A year ago I met a woman while waiting for the laction room at work. She was a mid-career detailee from the Department of Defense, and in our brief conversation she changed the passage of time for me. It’s a gift I hope I can share.
We were both moms of infants in the hustle and bustle of juggling busy careers and families. Naturally, we talked about sleep deprivation, the various developmental mile stones of our little ones, and the relevant anxieties. She shared that she was a single parent and this would likely be her only child because age and fertility issues probably meant she couldn’t have another. Her baby boy had some digestive issues so she was having to nurse him more than she’d expected at a year old resulting in frequent interruptions during the work day to accommodate pumping. Nights were long and the days were squeezed, her family lived far away, unable to help much, but with all of that she was still serene. Delighted. Savoring every bit of it.
I thought I understood her zen. I had made a conscious decision years ago to try limit or eliminate my griping about the duties of parenting. Yes, it was stressful sometimes, but I had in my four children all that I had hoped for and more. I leaned on my mantra, don’t complain about your blessings.
What this woman was saying to me was similar, but it was better. I still found myself wanting to rush through unpleasant moments, days, development phases. It was a kind of complaint. I can’t wait until she grows out of this whining. How much longer before the school performance ends? When will you get to the point where you don’t wet the entire bathroom floor when you take a bath?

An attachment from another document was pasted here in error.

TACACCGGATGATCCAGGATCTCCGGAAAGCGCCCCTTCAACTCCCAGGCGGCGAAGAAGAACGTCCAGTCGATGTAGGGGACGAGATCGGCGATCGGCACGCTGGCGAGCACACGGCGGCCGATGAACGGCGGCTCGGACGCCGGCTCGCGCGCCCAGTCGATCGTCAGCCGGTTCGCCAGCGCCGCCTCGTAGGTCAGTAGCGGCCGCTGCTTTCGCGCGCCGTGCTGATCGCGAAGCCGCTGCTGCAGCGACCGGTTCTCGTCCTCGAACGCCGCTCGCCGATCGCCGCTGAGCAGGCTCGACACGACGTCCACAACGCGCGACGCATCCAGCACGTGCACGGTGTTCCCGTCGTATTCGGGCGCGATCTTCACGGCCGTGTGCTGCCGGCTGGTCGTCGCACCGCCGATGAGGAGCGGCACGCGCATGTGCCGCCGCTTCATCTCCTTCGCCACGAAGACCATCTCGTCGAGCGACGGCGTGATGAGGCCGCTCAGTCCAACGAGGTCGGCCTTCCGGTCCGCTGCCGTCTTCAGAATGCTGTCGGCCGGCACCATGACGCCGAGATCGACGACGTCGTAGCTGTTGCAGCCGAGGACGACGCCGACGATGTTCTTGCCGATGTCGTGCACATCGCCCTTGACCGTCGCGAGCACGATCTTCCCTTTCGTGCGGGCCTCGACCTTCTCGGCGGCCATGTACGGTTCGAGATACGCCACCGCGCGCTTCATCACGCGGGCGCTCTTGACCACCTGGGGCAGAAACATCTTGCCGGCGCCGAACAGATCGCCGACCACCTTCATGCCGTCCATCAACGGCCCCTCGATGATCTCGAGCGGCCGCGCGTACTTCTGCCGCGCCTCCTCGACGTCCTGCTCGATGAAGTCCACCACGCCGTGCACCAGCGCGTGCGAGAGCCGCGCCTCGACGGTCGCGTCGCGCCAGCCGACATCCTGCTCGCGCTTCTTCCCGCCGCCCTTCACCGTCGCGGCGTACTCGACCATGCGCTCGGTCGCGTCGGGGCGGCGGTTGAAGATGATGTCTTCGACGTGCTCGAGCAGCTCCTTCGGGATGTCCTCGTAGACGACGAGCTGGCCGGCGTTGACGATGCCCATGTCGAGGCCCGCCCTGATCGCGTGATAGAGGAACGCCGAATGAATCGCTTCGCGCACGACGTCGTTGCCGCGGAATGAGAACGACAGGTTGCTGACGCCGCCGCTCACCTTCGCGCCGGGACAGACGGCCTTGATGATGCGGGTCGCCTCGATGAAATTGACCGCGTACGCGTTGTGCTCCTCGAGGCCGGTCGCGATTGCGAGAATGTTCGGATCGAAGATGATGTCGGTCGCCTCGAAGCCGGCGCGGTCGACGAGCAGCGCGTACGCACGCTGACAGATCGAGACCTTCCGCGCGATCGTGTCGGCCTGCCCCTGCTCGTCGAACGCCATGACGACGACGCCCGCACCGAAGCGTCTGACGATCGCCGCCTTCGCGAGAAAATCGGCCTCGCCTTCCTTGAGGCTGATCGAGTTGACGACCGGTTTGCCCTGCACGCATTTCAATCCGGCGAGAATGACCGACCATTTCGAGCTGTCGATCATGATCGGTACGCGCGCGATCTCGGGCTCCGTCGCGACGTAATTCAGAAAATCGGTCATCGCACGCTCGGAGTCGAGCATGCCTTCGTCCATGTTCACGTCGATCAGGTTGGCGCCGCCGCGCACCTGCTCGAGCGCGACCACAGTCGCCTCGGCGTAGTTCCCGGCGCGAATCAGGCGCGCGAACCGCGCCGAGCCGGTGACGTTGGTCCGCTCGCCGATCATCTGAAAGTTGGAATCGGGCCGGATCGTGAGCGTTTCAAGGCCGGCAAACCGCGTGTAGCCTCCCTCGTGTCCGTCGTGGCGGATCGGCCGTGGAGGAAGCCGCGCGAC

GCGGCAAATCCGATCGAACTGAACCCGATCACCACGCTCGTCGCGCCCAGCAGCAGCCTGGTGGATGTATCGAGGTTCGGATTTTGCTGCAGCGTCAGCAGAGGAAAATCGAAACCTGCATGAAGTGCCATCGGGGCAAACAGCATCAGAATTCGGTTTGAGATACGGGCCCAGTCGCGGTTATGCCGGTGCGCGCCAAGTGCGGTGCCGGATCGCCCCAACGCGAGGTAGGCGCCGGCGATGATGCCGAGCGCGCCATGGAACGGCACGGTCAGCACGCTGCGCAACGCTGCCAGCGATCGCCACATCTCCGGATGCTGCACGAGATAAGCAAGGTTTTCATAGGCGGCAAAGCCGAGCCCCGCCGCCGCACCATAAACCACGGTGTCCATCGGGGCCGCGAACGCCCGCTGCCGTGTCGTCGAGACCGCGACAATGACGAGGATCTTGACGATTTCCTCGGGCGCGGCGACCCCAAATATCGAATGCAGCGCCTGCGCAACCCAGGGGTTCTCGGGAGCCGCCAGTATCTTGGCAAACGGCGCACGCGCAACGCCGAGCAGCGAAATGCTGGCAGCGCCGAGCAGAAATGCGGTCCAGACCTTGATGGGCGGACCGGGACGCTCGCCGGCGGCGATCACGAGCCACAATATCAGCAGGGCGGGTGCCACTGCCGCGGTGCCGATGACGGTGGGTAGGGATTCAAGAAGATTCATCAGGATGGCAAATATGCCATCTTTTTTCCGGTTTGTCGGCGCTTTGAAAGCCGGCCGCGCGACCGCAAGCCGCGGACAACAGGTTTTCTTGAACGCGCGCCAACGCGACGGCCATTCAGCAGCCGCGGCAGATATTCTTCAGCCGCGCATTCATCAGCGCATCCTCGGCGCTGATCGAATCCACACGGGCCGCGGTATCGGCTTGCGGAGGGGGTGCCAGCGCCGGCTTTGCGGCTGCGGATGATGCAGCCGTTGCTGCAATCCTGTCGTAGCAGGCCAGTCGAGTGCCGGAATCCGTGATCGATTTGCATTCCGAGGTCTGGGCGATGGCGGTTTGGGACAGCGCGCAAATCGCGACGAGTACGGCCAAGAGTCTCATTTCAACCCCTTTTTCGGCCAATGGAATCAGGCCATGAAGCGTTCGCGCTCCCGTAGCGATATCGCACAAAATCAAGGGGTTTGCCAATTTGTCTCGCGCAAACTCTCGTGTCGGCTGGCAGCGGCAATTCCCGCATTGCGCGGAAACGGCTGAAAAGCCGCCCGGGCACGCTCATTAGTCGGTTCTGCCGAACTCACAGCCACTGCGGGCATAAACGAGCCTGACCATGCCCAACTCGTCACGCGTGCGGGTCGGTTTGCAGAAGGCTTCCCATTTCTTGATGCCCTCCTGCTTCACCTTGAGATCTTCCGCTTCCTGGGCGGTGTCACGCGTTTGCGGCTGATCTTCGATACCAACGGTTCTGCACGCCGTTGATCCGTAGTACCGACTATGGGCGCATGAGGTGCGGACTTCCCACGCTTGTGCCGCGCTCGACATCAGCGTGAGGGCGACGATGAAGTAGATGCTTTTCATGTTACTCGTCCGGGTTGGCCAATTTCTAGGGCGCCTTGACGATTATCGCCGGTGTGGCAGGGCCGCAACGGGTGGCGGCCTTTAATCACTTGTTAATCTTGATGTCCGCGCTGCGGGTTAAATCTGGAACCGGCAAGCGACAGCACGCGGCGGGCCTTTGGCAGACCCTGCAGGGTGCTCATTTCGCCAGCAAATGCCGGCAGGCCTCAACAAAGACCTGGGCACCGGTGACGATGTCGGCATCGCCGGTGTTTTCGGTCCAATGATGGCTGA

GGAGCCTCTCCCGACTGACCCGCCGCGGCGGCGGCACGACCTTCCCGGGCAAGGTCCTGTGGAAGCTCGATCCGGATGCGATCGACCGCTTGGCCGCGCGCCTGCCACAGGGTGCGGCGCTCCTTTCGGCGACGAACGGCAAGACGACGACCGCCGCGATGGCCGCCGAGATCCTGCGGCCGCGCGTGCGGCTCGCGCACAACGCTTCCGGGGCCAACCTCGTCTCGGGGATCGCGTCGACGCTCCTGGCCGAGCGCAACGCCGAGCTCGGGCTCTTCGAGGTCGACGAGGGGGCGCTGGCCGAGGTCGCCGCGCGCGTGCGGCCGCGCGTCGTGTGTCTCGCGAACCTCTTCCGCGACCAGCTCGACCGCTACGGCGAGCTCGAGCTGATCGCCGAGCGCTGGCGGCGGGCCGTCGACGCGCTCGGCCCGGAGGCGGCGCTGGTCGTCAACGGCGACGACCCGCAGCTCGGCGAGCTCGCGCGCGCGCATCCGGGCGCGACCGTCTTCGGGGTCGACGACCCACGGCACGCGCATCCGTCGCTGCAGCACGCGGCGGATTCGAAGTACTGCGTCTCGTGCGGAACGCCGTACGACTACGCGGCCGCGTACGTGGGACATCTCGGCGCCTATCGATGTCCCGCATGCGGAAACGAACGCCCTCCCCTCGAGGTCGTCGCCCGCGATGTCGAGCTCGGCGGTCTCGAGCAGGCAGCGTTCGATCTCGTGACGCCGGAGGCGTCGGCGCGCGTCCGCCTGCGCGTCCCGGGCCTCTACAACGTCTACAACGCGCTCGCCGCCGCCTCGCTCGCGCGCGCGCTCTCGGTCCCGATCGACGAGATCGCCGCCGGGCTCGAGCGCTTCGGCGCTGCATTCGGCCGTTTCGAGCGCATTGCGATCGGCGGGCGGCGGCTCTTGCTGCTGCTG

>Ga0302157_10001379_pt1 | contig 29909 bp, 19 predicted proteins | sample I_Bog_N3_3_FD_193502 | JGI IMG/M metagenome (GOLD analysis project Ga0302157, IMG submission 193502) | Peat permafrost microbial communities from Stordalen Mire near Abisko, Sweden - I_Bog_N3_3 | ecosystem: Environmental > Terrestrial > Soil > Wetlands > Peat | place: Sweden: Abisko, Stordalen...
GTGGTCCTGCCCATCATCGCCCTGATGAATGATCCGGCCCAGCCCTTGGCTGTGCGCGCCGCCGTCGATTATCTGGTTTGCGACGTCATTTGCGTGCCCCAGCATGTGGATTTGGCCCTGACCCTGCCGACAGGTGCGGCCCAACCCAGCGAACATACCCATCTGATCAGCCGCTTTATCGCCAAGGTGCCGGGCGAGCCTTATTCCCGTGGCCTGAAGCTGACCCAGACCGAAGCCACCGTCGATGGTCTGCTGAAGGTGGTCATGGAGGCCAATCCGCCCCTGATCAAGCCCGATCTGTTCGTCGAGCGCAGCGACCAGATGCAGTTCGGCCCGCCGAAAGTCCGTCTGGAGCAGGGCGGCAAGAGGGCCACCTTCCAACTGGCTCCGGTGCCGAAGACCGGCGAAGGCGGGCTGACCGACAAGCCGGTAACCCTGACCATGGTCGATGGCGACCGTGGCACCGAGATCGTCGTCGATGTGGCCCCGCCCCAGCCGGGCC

This stranger helped me to see all those moments differently. I told her that I couldn’t wait until my baby could sleep for a seven hour stretch. She told me that she used to say all the time that she couldn’t wait for this or that thing to happen, but her son helped her to realize that her language reinforced the act of rushing through life. She got rid of “I can’t wait” so that she could be still and take it all in. When tempted to wish away a moment she chose instead to “look forward to” where it would lead. Simple isn’t it?
I haven’t been the same since that revelation. It didn’t happen instantly, but the difference was profound. In moments of exasperation, her words came to mind like an unexpected summer breeze. I stood still. In coming months when we celebrated family birthdays it didn’t feel so much like the time crept up on me. I could laugh a little when the girls made a habit out of sneaking off with a bowl of popcorn so they could dump it on the floor and eat it like pecking chickens. The clean up didn’t feel so arduous. Frequent trips to the musty middle school lost-and-found to dig for my sons missing sweatshirts were fodder for teasing instead fuel for my fury.
When my hubby was traveling for work, I could be less bitter about having more on my plate because I was looking forward to how nice it would be when he was back home. Just that little tweak to my thinking about time and place, and I was a little less burdened. For that I am eternally grateful to the stranger in the nurse’s office. I look forward to seeing her again.